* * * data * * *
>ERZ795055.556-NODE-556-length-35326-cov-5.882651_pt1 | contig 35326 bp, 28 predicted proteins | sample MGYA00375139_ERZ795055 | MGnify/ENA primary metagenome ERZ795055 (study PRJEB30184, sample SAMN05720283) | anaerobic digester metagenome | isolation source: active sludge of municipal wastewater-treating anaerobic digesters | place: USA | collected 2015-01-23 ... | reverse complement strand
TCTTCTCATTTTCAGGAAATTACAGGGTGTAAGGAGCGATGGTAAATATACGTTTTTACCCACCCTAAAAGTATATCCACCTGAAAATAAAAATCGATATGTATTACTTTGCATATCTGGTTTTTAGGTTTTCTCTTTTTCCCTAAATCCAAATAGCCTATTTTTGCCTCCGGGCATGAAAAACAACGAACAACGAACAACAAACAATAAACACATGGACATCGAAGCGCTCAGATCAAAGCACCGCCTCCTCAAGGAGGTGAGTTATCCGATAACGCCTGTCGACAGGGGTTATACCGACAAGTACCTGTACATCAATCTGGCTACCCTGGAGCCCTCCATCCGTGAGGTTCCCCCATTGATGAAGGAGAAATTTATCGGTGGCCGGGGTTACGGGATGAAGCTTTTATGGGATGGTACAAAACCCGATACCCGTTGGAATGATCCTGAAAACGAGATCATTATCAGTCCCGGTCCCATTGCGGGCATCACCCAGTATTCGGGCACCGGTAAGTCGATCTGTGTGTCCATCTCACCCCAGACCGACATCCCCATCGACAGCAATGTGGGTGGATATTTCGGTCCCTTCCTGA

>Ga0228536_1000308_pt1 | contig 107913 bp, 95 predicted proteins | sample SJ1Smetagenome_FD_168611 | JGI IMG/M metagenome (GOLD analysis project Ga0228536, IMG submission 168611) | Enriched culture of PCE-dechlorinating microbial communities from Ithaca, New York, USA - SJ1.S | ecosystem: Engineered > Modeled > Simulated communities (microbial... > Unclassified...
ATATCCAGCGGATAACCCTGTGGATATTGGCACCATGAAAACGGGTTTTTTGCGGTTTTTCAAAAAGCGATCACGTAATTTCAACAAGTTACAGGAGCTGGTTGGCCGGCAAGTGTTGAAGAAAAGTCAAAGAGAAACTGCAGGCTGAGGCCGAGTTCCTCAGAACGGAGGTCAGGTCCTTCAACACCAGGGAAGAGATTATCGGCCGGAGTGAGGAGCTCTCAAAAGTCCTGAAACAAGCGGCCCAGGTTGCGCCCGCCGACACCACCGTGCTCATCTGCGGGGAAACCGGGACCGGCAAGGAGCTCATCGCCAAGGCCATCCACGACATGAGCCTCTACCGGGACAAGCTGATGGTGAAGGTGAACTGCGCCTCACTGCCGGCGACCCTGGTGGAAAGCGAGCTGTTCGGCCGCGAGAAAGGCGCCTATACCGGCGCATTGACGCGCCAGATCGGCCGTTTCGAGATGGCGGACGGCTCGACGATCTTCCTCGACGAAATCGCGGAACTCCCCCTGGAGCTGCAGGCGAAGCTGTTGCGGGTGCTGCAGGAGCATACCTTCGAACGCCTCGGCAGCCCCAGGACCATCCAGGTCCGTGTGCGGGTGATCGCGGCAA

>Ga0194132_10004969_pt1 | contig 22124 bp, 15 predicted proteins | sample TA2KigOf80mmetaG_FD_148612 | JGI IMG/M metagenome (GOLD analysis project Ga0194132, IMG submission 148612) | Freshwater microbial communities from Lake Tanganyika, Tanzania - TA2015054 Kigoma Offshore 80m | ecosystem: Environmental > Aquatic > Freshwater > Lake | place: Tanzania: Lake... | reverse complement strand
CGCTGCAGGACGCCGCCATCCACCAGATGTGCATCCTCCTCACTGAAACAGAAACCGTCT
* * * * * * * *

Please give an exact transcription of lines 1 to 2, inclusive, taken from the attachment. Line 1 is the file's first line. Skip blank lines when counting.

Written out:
>ERZ795055.556-NODE-556-length-35326-cov-5.882651_pt1 | contig 35326 bp, 28 predicted proteins | sample MGYA00375139_ERZ795055 | MGnify/ENA primary metagenome ERZ795055 (study PRJEB30184, sample SAMN05720283) | anaerobic digester metagenome | isolation source: active sludge of municipal wastewater-treating anaerobic digesters | place: USA | collected 2015-01-23 ... | reverse complement strand
TCTTCTCATTTTCAGGAAATTACAGGGTGTAAGGAGCGATGGTAAATATACGTTTTTACCCACCCTAAAAGTATATCCACCTGAAAATAAAAATCGATATGTATTACTTTGCATATCTGGTTTTTAGGTTTTCTCTTTTTCCCTAAATCCAAATAGCCTATTTTTGCCTCCGGGCATGAAAAACAACGAACAACGAACAACAAACAATAAACACATGGACATCGAAGCGCTCAGATCAAAGCACCGCCTCCTCAAGGAGGTGAGTTATCCGATAACGCCTGTCGACAGGGGTTATACCGACAAGTACCTGTACATCAATCTGGCTACCCTGGAGCCCTCCATCCGTGAGGTTCCCCCATTGATGAAGGAGAAATTTATCGGTGGCCGGGGTTACGGGATGAAGCTTTTATGGGATGGTACAAAACCCGATACCCGTTGGAATGATCCTGAAAACGAGATCATTATCAGTCCCGGTCCCATTGCGGGCATCACCCAGTATTCGGGCACCGGTAAGTCGATCTGTGTGTCCATCTCACCCCAGACCGACATCCCCATCGACAGCAATGTGGGTGGATATTTCGGTCCCTTCCTGA